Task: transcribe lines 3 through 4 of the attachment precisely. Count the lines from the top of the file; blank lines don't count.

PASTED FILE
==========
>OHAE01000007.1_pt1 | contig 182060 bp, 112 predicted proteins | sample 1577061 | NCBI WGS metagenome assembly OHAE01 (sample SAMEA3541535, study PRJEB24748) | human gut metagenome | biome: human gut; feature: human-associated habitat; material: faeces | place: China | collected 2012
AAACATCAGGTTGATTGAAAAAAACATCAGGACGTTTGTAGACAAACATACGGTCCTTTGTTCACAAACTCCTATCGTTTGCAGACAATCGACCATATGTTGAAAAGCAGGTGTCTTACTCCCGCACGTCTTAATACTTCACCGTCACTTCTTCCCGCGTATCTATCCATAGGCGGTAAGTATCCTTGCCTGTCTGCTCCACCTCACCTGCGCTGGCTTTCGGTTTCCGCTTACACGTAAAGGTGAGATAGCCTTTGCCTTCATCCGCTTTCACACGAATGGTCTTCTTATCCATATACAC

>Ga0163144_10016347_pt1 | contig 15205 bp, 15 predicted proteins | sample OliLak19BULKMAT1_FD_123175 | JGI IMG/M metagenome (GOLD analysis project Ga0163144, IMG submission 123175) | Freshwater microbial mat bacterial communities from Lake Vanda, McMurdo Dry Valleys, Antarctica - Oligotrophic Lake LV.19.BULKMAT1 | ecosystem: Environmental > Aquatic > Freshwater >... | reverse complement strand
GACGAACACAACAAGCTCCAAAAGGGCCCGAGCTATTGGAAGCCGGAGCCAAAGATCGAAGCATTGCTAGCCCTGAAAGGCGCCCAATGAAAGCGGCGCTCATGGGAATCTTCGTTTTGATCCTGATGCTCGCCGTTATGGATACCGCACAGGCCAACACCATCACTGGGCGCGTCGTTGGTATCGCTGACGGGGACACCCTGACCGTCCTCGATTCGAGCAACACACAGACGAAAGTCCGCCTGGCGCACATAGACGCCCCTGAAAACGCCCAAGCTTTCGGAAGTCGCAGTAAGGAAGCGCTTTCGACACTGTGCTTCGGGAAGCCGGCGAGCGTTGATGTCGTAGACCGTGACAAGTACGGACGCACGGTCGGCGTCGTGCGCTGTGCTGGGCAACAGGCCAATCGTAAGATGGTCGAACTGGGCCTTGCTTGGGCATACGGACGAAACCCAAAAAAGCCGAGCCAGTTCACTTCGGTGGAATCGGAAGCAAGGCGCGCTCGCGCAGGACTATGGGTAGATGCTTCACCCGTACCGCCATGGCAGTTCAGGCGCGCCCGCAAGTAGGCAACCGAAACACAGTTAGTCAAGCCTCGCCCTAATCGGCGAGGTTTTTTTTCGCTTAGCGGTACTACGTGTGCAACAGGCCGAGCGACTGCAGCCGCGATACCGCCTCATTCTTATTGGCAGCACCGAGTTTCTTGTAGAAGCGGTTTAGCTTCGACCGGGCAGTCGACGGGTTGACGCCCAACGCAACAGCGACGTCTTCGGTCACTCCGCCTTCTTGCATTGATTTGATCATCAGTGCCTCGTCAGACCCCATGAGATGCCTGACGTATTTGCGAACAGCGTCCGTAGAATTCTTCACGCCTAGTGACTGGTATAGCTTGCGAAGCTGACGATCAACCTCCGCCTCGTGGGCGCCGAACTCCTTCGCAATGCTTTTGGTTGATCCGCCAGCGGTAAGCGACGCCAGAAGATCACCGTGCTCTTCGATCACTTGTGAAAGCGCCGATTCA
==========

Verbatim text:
>Ga0163144_10016347_pt1 | contig 15205 bp, 15 predicted proteins | sample OliLak19BULKMAT1_FD_123175 | JGI IMG/M metagenome (GOLD analysis project Ga0163144, IMG submission 123175) | Freshwater microbial mat bacterial communities from Lake Vanda, McMurdo Dry Valleys, Antarctica - Oligotrophic Lake LV.19.BULKMAT1 | ecosystem: Environmental > Aquatic > Freshwater >... | reverse complement strand
GACGAACACAACAAGCTCCAAAAGGGCCCGAGCTATTGGAAGCCGGAGCCAAAGATCGAAGCATTGCTAGCCCTGAAAGGCGCCCAATGAAAGCGGCGCTCATGGGAATCTTCGTTTTGATCCTGATGCTCGCCGTTATGGATACCGCACAGGCCAACACCATCACTGGGCGCGTCGTTGGTATCGCTGACGGGGACACCCTGACCGTCCTCGATTCGAGCAACACACAGACGAAAGTCCGCCTGGCGCACATAGACGCCCCTGAAAACGCCCAAGCTTTCGGAAGTCGCAGTAAGGAAGCGCTTTCGACACTGTGCTTCGGGAAGCCGGCGAGCGTTGATGTCGTAGACCGTGACAAGTACGGACGCACGGTCGGCGTCGTGCGCTGTGCTGGGCAACAGGCCAATCGTAAGATGGTCGAACTGGGCCTTGCTTGGGCATACGGACGAAACCCAAAAAAGCCGAGCCAGTTCACTTCGGTGGAATCGGAAGCAAGGCGCGCTCGCGCAGGACTATGGGTAGATGCTTCACCCGTACCGCCATGGCAGTTCAGGCGCGCCCGCAAGTAGGCAACCGAAACACAGTTAGTCAAGCCTCGCCCTAATCGGCGAGGTTTTTTTTCGCTTAGCGGTACTACGTGTGCAACAGGCCGAGCGACTGCAGCCGCGATACCGCCTCATTCTTATTGGCAGCACCGAGTTTCTTGTAGAAGCGGTTTAGCTTCGACCGGGCAGTCGACGGGTTGACGCCCAACGCAACAGCGACGTCTTCGGTCACTCCGCCTTCTTGCATTGATTTGATCATCAGTGCCTCGTCAGACCCCATGAGATGCCTGACGTATTTGCGAACAGCGTCCGTAGAATTCTTCACGCCTAGTGACTGGTATAGCTTGCGAAGCTGACGATCAACCTCCGCCTCGTGGGCGCCGAACTCCTTCGCAATGCTTTTGGTTGATCCGCCAGCGGTAAGCGACGCCAGAAGATCACCGTGCTCTTCGATCACTTGTGAAAGCGCCGATTCA